Prescription of therapeutic exercise should involve clinical reasoning and be done with a clear goal in mind.

The preceding paragraph was intended to point out specific examples where the intervention wasn’t matched to the demand. In many cases, such as postoperative quad weakness, strength does play a significant role. In these situations, it’s important that the dosage is appropriate in order to elicit the adaptations needed while avoiding negative responses. This minimum effective dose was defined by Siff in Supertraining as “the condition which optimally promotes hypertrophy and strength increase [via] the production of some minimal level of force for some minimal amount of time.”10 Unless intensity (defined as a percentage of rep max) is considered, even the overly popular 3 sets of 10 is a meaningless prescription. Delorme used progressive loading in his protocol reaching a true 10 repetition maximum on the third set.11 It appears that taking at least one set to failure is very important for eliciting adaptations, and this appears to hold true even with significant deviation from the commonly suggested intensity of ~65-85%.12-14 In the rehabilitation setting, moderate load training at a lower velocity may be indicated and in these situations; taking lower loads to muscular failure seems to give most of the same benefits seen at higher loads. The paper by Wernbom et al gives an excellent review of exercise prescription that can be applied clinically.15 In many aspects, exercise prescription for increased strength and endurance is one of the most straightforward things done in the clinic. Untrained individuals respond very well to any broad range of loading parameters, and this allows for some results even with sloppy exercise prescription.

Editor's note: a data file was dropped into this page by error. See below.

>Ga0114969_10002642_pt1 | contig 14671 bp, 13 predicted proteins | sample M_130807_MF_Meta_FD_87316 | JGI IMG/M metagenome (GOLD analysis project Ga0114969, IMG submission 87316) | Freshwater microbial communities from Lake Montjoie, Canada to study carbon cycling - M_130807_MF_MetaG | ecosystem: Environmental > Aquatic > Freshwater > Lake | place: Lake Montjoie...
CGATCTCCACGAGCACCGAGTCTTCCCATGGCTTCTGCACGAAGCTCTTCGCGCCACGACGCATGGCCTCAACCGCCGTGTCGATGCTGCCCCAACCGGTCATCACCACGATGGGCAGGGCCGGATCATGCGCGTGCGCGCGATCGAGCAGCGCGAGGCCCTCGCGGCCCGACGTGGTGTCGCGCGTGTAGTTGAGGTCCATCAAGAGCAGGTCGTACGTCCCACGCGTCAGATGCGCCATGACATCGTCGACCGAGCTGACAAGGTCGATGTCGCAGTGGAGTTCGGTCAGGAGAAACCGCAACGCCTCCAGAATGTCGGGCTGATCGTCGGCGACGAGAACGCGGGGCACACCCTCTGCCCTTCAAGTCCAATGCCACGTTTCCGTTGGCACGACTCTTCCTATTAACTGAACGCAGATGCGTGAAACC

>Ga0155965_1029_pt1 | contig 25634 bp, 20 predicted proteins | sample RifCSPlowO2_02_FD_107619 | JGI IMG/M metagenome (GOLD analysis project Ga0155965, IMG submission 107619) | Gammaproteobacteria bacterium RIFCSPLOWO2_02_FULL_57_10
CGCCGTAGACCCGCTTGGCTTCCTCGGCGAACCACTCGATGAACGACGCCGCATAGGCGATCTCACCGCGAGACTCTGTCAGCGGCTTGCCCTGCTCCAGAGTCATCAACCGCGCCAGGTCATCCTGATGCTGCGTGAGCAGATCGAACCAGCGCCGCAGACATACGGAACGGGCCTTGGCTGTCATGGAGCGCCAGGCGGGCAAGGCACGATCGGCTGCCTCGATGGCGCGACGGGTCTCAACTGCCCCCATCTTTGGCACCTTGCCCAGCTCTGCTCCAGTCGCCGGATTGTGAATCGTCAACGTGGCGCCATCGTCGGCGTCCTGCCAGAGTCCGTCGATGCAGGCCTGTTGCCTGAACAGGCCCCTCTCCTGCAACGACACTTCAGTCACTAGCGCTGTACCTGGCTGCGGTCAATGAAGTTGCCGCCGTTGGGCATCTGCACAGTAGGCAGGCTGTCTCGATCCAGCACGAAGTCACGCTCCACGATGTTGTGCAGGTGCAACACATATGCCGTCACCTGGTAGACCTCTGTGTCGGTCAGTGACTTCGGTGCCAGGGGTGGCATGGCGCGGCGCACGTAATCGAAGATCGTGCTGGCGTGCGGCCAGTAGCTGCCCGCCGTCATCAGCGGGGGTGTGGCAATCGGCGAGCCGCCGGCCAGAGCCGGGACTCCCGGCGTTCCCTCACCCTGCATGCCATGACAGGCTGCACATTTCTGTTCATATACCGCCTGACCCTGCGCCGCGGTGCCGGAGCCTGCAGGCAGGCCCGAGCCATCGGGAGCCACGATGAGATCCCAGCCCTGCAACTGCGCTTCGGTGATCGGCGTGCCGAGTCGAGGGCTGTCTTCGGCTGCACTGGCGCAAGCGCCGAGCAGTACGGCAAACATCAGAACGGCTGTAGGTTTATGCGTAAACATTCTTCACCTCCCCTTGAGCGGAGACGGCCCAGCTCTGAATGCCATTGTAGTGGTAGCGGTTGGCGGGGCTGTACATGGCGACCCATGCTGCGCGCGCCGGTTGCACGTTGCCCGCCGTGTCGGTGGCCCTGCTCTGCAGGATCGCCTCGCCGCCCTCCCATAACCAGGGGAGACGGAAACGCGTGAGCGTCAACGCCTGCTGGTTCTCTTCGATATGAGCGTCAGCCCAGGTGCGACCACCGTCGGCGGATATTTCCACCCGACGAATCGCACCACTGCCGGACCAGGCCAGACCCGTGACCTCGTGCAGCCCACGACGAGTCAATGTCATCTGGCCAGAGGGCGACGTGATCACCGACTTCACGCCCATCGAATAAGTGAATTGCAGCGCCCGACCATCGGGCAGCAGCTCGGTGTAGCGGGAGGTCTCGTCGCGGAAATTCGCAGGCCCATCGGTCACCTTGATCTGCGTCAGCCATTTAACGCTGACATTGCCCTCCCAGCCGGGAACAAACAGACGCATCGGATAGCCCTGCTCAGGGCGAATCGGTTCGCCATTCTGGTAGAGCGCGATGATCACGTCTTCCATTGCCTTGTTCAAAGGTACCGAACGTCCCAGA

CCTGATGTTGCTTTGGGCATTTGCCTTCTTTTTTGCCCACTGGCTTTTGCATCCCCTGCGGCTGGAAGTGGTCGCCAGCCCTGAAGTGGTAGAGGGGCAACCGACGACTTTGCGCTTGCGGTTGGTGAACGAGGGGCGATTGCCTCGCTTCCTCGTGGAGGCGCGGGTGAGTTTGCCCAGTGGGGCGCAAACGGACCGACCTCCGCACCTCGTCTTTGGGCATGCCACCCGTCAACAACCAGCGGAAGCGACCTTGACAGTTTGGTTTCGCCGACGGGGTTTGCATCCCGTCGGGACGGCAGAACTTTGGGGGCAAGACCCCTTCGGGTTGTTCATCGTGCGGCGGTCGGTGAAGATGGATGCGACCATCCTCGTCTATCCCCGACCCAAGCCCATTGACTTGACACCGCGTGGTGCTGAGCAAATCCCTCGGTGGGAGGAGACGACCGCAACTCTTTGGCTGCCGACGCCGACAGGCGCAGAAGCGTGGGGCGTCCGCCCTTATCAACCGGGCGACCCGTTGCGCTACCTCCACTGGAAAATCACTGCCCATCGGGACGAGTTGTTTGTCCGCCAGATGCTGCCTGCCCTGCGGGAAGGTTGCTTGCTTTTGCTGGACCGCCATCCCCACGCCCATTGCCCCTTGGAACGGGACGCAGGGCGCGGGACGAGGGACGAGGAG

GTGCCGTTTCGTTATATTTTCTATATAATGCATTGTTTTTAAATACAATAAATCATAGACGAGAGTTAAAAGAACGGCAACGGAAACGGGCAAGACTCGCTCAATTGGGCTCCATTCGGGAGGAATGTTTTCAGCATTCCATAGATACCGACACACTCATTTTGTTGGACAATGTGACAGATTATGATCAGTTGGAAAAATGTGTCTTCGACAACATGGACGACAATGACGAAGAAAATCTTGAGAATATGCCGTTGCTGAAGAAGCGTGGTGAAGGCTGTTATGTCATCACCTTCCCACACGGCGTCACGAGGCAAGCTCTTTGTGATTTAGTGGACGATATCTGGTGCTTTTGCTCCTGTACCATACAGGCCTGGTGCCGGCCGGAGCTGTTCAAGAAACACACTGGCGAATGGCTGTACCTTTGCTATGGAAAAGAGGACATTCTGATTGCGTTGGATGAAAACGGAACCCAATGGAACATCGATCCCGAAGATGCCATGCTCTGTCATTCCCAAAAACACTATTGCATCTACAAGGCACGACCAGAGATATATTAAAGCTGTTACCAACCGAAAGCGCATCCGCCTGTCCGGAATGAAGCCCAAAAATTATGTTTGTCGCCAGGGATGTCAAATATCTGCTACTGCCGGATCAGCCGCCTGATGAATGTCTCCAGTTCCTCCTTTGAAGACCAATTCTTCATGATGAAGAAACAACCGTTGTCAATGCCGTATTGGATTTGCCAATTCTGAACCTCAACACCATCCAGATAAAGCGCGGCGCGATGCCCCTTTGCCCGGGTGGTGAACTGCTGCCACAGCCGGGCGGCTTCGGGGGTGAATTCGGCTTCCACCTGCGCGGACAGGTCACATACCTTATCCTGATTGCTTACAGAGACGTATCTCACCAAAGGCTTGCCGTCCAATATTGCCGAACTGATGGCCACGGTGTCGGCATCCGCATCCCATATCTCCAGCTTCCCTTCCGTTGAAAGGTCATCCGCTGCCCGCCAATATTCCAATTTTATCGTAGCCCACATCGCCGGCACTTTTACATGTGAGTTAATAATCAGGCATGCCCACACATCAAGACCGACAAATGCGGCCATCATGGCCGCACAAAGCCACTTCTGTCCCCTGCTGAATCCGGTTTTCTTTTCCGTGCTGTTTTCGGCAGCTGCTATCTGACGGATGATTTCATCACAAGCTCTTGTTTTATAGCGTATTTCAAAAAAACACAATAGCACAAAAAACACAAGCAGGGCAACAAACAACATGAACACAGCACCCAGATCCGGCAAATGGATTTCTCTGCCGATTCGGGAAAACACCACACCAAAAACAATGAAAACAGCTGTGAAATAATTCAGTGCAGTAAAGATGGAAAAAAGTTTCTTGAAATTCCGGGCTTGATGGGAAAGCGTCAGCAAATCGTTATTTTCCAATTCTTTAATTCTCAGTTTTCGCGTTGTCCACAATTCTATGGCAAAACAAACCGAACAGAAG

In many situations, the goal may very well not be traditional. There are many reasons to use exercise beyond the typical strength and endurance adaptations. Some examples include eccentrics for increased muscle length16, isometrics and aerobic exercise for pain modulation17-20, loading through tissues for tissue adaptation via mechanotransduction21, to improve motor control, and to increase variability in the system22. Each of these approaches requires a specific, focused, and individual approach to dosage regardless of the exercise decided on.

What does all of this mean? Prescription of therapeutic exercise should involve clinical reasoning and be done with a clear goal in mind. The therapist must have a strong understanding of the principals behind eliciting the adaptations desired and these must be individualized and progressed appropriately. Every physiological and biological response is due to a stressor of some kind. The precise application of load, both mechanical and metabolic, is the key to achieving the established goals.

Originally published on Medbridge on Aug 26, 2014 – Link to original article here.